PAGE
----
Examples:
andare [color=blue]dal[/color] dottore, venire [color=blue]dallo[/color] spazio, guardare [color=blue]dalla[/color] finestra, una bambina [color=blue]dai[/color] capelli lunghi, una donna [color=blue]dagli[/color] occhi azzurri, [color=blue]dalle[/color] due alle sette
to go to the doctor, to come from the space, to look out of the window, a long-haired little girl, a blue-eyed woman, from 2:00 to 7:00

in + il, lo = [color=blue]nel, nello[/color]
in + la = [color=blue]nella[/color]
in + i, gli = [color=blue]nei, negli[/color]
in + le = [color=blue]nelle[/color]
Examples:
[color=blue]nel [/color]bosco, [color=blue]nello[/color] stagno, [color=blue]nella[/color] cucina, [color=blue]nei[/color] boschi, [color=blue]negli[/color] stagni, [color=blue]nelle[/color] cucine
in the wood, in the pond, in the kitchen, in the woods, in the ponds, in the kitchens

su + il, lo = [color=blue]sul, sullo[/color]
su + la = [color=blue]sulla[/color]
su + i, gli = [color=blue]sui, sugli[/color]
su + le = [color=blue]sulle[/color]
Examples:
[color=blue]sul[/color] tavolo, [color=blue]sullo[/color] scaffale, [color=blue]sulla[/color] sedia, [color=blue]sui[/color] tavoli, [color=blue]sugli[/color] scaffali, [color=blue]sulle[/color] sedie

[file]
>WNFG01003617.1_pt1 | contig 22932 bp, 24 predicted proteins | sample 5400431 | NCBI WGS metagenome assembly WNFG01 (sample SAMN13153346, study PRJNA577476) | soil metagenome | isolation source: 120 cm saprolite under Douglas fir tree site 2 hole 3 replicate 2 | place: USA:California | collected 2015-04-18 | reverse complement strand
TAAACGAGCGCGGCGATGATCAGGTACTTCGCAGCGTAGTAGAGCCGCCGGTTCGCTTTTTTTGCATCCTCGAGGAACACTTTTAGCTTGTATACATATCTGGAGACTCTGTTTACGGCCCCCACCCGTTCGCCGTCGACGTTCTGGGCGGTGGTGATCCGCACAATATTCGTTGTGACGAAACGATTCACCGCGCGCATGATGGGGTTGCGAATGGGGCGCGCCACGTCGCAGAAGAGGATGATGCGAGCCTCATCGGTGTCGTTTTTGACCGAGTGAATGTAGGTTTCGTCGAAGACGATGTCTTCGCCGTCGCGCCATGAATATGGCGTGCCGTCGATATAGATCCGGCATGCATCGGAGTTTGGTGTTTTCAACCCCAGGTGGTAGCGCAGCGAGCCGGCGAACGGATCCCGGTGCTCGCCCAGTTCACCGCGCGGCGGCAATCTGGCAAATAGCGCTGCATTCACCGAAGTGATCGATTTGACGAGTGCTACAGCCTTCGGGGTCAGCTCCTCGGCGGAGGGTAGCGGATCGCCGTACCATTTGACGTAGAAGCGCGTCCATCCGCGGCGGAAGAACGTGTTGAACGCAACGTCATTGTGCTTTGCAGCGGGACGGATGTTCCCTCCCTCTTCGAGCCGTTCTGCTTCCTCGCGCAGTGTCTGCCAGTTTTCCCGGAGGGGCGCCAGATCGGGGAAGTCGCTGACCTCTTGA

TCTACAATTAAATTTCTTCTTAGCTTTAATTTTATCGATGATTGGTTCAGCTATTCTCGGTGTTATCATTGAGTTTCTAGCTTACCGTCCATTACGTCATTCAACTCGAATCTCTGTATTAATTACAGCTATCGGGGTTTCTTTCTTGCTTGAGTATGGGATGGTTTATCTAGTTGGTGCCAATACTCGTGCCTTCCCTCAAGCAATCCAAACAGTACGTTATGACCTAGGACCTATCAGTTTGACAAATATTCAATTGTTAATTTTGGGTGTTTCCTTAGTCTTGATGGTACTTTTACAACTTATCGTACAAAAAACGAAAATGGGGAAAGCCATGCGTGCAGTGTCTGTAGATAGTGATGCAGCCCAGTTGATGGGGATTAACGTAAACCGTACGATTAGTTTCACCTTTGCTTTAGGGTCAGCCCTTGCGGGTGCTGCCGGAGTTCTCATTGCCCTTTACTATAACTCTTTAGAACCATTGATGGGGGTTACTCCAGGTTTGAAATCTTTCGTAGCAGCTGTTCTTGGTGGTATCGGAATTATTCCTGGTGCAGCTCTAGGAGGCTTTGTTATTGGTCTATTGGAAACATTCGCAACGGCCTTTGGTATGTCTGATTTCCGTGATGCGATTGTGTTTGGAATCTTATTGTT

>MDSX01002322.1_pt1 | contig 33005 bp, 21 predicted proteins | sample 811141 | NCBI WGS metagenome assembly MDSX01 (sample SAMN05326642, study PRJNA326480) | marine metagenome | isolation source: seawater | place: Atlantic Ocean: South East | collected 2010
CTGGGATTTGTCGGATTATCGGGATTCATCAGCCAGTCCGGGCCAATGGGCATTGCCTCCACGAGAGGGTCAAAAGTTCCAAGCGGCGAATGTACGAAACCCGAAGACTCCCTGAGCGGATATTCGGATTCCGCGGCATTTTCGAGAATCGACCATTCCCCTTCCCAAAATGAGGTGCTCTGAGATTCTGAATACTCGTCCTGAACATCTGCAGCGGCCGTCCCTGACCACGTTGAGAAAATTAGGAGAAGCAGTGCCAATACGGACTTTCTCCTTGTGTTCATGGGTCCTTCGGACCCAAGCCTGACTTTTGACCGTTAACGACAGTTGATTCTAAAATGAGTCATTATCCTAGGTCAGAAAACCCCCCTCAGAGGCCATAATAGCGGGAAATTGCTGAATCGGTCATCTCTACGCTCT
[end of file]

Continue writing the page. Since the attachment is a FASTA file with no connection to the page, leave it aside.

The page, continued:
on the table, on the shelf, on the chair, on the tables, on the shelves, on the chairs

The preposition con may or not be combined with definite articles. The compound forms are mostly used in spoken language, but I like better to use con and the article separately.
con + il, lo = [color=blue]col, collo[/color]
con + la = [color=blue]colla[/color]
con + i, gli = [color=blue]coi, cogli[/color]
con + le = [color=blue]colle[/color]

Notice that the compound prepositions dello, della, dallo, dalla, allo, alla, nello, nella, sullo, sulla become dell', dall', all', nell', sull' before nouns - either masculine or feminine - starting with a vowel.

Carla
;)
carla1604Saturday 09th of April 2005 10:55:50 PM
- [quote]Originally posted by jeffphilly
una dormanda per favore (beh, due dormande veramente...)

A cui si riferisce "ci" con farcela?....per esempio..ce la faccio, ecc